The existence of a vast network of secret tunnels and bunkers beneath the Serbian capital of Belgrade has recently emerged after two soldiers guarding an entrance to the complex had been shot dead in mysterious circumstances. The complex was built by Communist strongman Josip Broz Tito, and was designed to resist nuclear attack (presumed to come from Stalin's USSR, with which Yugoslavia had broken off ties); up until recently, its existence was so secret that even NATO military planners didn't know about it (though Saddam Hussein might have, as he hired the construction firms involved to build a similar bunker near Tikrit). It is suspected that fugitive Bosnian Serb war criminals have been sheltered in the tunnels. Meanwhile, local civilians are calling for it to be turned into a tourist attraction.
The French underground explorers/guerilla art collective responsible for the recently discovered underground cinema speak to the Graun:
Huddled round a table in an anonymous Latin Quarter bar, the group's members - of whom only Lazar wanted to be named - relate past exploits: rock concerts for up to 4,000 people in old underground quarries; 2am projections in a locked film theatre; art and photo exhibitions in supposedly sealed-off subterranean galleries.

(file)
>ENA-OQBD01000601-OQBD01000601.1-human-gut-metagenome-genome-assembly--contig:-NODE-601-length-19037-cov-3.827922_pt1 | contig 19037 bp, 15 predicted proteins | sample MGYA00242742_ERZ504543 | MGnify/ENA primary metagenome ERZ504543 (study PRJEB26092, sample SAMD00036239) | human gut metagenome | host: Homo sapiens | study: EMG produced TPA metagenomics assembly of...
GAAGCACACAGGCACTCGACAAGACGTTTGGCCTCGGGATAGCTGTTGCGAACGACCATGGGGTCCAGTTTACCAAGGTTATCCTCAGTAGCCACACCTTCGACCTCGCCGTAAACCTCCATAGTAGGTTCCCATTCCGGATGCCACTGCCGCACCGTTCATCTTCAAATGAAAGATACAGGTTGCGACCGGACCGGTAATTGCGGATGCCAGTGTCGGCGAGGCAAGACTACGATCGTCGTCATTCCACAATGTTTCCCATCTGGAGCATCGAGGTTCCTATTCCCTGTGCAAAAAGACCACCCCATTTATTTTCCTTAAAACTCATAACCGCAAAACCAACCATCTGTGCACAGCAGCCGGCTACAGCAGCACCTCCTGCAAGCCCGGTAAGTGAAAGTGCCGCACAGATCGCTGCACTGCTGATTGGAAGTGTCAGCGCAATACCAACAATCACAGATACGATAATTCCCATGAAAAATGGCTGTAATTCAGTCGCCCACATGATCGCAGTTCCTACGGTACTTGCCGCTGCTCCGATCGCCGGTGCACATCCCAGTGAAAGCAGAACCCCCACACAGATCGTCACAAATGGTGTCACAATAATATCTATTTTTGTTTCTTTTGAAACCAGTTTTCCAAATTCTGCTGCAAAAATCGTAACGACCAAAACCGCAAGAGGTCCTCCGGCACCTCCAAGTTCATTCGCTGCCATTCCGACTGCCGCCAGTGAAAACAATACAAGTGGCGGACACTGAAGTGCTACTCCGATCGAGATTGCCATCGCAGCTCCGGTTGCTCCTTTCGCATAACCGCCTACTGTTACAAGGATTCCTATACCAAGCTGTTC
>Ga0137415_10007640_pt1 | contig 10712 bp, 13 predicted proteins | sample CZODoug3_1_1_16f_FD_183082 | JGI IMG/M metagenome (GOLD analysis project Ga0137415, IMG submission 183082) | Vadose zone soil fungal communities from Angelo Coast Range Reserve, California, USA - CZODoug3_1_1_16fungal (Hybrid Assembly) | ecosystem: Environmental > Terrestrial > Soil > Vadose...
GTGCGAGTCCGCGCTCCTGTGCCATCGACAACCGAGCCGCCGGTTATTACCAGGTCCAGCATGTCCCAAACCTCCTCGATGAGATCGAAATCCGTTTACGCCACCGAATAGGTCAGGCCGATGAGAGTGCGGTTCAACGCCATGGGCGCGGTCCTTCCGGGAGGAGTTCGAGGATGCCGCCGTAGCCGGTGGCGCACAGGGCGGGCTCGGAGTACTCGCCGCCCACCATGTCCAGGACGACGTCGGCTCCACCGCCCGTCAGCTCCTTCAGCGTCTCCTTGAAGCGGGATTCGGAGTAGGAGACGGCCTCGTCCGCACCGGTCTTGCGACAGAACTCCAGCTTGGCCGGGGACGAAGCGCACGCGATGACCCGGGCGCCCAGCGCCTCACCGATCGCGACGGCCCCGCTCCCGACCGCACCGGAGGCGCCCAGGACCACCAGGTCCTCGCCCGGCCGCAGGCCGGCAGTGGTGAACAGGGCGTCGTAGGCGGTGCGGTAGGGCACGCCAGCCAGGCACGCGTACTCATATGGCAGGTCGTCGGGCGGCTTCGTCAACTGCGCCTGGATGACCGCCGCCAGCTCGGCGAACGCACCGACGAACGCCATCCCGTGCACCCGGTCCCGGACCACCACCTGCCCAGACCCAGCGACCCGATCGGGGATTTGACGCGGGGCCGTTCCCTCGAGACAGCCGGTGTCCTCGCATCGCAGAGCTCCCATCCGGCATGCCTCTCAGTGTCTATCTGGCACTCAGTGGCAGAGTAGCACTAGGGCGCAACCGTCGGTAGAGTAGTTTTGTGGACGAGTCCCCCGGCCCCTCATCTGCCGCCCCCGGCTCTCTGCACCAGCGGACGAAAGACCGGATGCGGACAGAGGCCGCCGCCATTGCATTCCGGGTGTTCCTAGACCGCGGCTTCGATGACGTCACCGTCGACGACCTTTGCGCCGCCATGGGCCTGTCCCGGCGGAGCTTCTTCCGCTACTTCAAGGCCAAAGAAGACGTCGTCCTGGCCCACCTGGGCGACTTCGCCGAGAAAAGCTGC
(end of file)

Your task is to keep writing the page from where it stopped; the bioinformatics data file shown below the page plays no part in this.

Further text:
The Chaillot underground cinema is now definitively closed, even to a drill-toting and determined urban explorer. But even if the Paris police may have reluctantly (and with considerable embarrassment) decided its builders were neither terrorists, neo-Nazis nor satanists, they would very much like to charge them with some offence. "As far as we know, they've been reduced to going for theft of electricity," said Lazar. "However, we covered our tracks so well that the electricity board has apparently told them that short of digging up every cable in the district there's no way of knowing where we took it from. But they're not happy. They've seen a tiny fraction of what we do, and it's a big deal for them."
Police in Paris have stumbled across a secret underground cinema in the catacombs. The fully outfitted cinema was protected by a sophisticated alarm system and adorned with symbols including swastikas and stars of David. Its stock of film turned out to be mostly 1950s film noir, with nothing illegal or even offensive.